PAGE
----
Attica-Crete leg of Mediterranean super grid due mid 2025

Greece is envisioning an extensive interconnector network that stretches from the Middle East to the core of Europe. pv magazine explores the recent progress towards a Mediterranean super grid and its potential impact on the participating regions.

Greece’s interconnection strategy is characterized by great imagination. Recent announcements regarding the plans to link the Greek grid with networks in Saudi Arabia, Austria, and Germany demonstrate significant ambition.

Additionally, the country has been actively working to establish connections with Cyprus, Israel, and Egypt in recent years.

The concept of an electricity interconnection between Saudi Arabia and Greece was publicly introduced in July 2022 during a state visit by Saudi Arabian Crown Prince Mohammed bin Salman.

Bin Salman expressed the potential for linking the electricity grids of the two countries to provide Greece and southwest Europe with more affordable renewable energy.

He also highlighted the collaboration on hydrogen, positioning Greece as a hydrogen hub for Europe, which he described as a game changer for both countries.

After a year and a half of discussions and meetings, these ideas are now materializing.

In February 2024, Saudi Arabia’s state-owned Saudi Electricity Company established a new company, Saudi Greek Interconnection, in partnership with Greece’s Independent Power Transmission Operator (IPTO), to conduct studies on the commercial viability of developing a Saudi-Greek electricity interconnection via a high-voltage direct current (HVDC) cable.

The new company, based in Athens, is jointly owned by National Grid S.A. and IPTO, with an initial capital of €500,000 ($544,452). The two entities signed a shareholders’ agreement in September 2023.

The proposed plan to connect Greece to Cyprus and Israel through an advanced international interconnection is being led by IPTO subsidiary Great Sea Interconnector.

The project will consist of three segments: linking mainland Greece to Crete, then Crete to Cyprus, and finally Cyprus to Israel.

Construction is already underway for the subsea cables connecting Attica in mainland Greece to Crete, with full commercial operations expected to start by mid-2025.

Financing for the project to Crete was secured with the announcement of €250 million from the European Union’s Regional Development Fund in February 2024, along with support from other European Union and Greek funds.

A tender process has also been initiated to involve private investors in 20% of the project, which is currently owned by IPTO.

This new interconnector project follows the recent completion of a subsea connection from Crete to the Peloponnese in Greece, which had a transport capacity of 2×200 megavolt amperes (MVA).

Efforts are now being made to secure financing for the interconnector from Crete to Israel, with the European Commission approving €657 million for the construction in 2022, and the Cypriot government committing an additional €100 million.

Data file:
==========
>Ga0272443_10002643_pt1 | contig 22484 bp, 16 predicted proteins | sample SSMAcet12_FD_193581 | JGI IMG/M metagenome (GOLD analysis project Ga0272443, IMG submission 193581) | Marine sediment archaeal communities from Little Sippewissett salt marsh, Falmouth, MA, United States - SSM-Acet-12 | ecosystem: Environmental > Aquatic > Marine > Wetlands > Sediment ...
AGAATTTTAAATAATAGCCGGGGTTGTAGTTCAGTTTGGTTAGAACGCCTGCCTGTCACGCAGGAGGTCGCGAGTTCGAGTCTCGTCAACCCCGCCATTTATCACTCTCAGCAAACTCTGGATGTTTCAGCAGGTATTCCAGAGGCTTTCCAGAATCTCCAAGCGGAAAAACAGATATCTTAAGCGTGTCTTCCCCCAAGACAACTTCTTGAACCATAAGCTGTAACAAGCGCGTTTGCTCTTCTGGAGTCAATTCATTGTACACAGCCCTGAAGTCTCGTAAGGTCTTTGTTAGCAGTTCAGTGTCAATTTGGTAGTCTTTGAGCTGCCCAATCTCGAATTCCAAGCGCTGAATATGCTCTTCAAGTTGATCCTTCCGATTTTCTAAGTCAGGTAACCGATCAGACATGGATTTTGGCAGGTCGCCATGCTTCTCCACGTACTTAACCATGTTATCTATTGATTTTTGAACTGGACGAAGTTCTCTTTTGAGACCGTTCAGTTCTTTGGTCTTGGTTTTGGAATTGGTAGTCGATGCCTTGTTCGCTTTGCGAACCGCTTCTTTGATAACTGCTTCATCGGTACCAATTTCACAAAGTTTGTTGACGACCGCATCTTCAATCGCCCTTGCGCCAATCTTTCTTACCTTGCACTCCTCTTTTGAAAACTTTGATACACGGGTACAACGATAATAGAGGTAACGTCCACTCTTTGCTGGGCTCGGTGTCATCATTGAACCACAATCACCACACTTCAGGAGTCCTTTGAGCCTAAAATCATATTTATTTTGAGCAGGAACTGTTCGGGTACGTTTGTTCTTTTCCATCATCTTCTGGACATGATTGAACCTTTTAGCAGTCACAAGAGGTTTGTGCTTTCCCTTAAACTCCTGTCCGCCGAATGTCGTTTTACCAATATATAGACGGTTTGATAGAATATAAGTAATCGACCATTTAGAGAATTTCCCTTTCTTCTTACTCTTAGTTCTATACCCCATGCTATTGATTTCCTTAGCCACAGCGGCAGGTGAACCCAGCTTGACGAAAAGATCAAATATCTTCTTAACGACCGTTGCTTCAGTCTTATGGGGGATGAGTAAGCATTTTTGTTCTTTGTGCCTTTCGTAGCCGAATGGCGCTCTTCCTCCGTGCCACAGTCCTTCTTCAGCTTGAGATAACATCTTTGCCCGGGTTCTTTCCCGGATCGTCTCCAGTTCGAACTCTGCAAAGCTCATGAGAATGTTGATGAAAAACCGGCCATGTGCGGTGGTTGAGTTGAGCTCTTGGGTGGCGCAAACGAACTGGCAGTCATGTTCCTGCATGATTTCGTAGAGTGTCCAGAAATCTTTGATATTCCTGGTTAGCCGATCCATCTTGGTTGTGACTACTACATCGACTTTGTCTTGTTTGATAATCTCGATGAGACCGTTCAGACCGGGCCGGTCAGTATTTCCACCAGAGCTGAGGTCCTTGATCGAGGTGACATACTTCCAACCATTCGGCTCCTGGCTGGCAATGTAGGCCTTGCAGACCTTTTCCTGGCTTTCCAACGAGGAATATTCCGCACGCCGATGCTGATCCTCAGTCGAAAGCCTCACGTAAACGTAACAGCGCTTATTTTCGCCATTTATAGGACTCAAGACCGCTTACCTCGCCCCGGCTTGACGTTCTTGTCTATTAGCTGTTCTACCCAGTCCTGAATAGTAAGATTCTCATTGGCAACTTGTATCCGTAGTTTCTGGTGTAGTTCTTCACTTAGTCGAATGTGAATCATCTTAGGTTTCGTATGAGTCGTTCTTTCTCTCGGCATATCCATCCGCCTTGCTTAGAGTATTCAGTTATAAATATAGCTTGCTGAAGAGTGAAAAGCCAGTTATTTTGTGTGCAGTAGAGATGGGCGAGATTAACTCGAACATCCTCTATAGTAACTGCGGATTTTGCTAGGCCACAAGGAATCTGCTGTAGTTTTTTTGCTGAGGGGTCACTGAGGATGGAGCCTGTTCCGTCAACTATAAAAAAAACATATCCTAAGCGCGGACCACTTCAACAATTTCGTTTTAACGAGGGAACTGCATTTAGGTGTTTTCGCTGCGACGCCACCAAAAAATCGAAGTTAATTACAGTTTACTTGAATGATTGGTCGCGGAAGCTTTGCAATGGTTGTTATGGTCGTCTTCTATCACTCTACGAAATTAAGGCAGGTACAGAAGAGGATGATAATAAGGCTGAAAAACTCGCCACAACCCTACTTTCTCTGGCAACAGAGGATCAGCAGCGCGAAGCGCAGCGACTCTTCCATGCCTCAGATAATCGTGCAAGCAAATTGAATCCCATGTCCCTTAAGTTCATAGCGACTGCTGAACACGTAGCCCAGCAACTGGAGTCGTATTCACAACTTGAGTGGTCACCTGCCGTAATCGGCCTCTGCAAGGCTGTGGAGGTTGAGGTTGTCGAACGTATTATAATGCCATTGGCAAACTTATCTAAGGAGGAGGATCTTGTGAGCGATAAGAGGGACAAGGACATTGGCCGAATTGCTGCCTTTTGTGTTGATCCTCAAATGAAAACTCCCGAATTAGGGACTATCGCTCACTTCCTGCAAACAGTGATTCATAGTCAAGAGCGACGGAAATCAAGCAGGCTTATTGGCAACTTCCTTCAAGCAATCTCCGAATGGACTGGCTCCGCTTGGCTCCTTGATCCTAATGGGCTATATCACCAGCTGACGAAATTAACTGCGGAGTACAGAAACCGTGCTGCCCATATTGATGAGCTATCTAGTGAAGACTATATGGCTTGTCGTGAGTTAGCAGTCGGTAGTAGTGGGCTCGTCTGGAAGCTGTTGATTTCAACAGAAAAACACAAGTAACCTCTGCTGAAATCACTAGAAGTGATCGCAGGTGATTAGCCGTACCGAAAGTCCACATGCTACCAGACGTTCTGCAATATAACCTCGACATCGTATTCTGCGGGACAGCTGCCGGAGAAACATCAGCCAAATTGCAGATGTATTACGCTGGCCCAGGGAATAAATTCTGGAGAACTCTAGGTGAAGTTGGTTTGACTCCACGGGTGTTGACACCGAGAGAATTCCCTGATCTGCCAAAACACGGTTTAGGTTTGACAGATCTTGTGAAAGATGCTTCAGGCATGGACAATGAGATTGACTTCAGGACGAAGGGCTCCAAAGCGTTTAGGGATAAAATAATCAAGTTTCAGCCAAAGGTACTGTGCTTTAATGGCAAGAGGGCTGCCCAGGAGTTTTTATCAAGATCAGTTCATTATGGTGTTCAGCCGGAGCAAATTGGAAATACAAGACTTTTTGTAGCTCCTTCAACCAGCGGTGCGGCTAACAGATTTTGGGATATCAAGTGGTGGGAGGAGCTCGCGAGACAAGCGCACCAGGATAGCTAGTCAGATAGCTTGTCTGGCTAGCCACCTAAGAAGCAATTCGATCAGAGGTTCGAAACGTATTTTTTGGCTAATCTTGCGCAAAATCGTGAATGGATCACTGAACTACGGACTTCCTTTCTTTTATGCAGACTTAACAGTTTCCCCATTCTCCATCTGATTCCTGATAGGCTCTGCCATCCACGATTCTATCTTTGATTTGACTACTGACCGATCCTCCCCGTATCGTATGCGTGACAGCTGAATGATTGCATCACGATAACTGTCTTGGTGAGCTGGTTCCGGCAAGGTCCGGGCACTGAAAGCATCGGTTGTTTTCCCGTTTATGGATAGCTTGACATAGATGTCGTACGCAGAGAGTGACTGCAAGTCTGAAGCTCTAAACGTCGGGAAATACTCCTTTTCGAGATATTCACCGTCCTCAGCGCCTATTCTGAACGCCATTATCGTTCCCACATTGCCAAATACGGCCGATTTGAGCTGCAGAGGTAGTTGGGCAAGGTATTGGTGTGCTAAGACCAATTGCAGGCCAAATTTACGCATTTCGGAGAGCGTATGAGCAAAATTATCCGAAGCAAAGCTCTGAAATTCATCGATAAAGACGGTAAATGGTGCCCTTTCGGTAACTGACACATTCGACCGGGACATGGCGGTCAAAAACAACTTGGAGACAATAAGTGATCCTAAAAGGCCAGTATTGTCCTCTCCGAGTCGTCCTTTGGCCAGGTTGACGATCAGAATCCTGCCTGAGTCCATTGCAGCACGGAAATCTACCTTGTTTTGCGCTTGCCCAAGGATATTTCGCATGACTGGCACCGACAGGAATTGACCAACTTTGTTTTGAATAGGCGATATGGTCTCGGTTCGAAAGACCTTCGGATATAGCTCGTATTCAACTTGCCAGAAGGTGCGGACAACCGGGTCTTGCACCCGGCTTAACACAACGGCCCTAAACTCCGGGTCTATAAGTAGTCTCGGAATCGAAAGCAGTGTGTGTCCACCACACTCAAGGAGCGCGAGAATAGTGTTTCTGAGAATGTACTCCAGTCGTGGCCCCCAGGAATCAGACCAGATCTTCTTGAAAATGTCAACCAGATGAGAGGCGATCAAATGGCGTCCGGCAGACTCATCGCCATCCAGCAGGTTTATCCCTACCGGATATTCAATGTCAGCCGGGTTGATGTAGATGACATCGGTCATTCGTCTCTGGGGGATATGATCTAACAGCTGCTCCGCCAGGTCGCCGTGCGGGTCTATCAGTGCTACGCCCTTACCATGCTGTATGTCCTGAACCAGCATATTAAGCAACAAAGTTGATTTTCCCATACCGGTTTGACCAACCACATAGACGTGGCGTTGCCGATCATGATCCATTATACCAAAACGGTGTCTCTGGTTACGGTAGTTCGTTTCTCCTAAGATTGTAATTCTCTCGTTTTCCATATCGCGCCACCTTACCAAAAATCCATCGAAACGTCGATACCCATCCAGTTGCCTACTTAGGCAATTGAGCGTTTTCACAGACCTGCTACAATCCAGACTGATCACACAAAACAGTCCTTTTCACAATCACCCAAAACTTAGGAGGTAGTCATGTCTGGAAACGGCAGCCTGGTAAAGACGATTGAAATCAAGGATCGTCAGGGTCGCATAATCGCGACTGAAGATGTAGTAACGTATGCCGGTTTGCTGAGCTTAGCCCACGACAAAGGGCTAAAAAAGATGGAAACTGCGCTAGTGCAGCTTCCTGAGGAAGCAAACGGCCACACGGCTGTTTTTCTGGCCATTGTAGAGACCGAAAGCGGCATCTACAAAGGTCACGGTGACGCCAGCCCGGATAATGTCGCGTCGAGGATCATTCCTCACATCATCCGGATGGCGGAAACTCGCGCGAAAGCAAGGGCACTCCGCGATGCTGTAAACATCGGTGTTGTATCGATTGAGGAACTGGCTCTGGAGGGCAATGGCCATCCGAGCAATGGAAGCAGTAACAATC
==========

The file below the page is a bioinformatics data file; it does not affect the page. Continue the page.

The segment connecting Crete to Cyprus alone is estimated to cost €1.58 billion.

In December 2023, IPTO signed a memorandum of understanding (MoU) with United Arab Emirates power and water company TAQA and Cyprus’ Ministry of Energy, Trade and Industry, aiming to involve them in the Great Sea Interconnector project.

Furthermore, in February 2024, Greece’s Ministry of the Environment and Energy announced that US International Development

In 2021, there was a formal proposal to connect the grids of Greece and Egypt, which was discussed at a meeting between the energy ministers of both countries in Athens.

The project, known as the Greek-Egyptian interconnection project (GREGY), is now under the management of Elica SA, a subsidiary of the Greek infrastructure investor Copelouzos Group.

In 2023, IPTO and Elica entered into an agreement aimed at involving IPTO in the GREGY project with a 33.3% stake.

As per the MoU, the two companies are also required to engage in discussions with Egypt’s transmission system operator to ensure that all three parties have an equal one-third ownership of the GREGY line.

Both the Great Sea and the GREGY Interconnectors have been selected by the European Commission to receive expedited permits and regulatory processes.

Egyptian president Abdel Fattah el-Sisi has shown interest in the project and urged the parties to accelerate their cooperation efforts during a meeting with the chairman of the Copelouzos Group in January 2024.

Greece is also exploring the possibility of connecting to Austria and southern Germany through the proposed Green Aegean Interconnector, a DC line that has been under discussion by the Greek government since 2022.

The initial capacity of the interconnector is envisioned to be 3 GW, with potential to increase to 9 GW later on.

The rationale behind this interconnector is to leverage the greater solar resources in Greece and the Middle Eastern countries, along with the wind power potential in Austria and Germany, for the benefit of all involved parties.

On Feb. 29, 2024, the European Network of Transmission System Operators for Electricity (ENTSO-E) released a preliminary list of interconnection and energy storage projects that could bring economic, environmental, or security of supply benefits to Europe, including the Green Aegean Interconnector.

The proposed route starts in Preveza, Greece, travels undersea via the Adriatic to Slovenia, and then continues on to Austria and Germany. Greece’s prime minister, Kyriakos Mitsotakis, has been advocating for the project in discussions with other European leaders and the European Commission.

Discussing at a policy event in Washington, DC, in February, Greek leaders emphasized the significance of balancing geopolitics and business interests.

Source Attica

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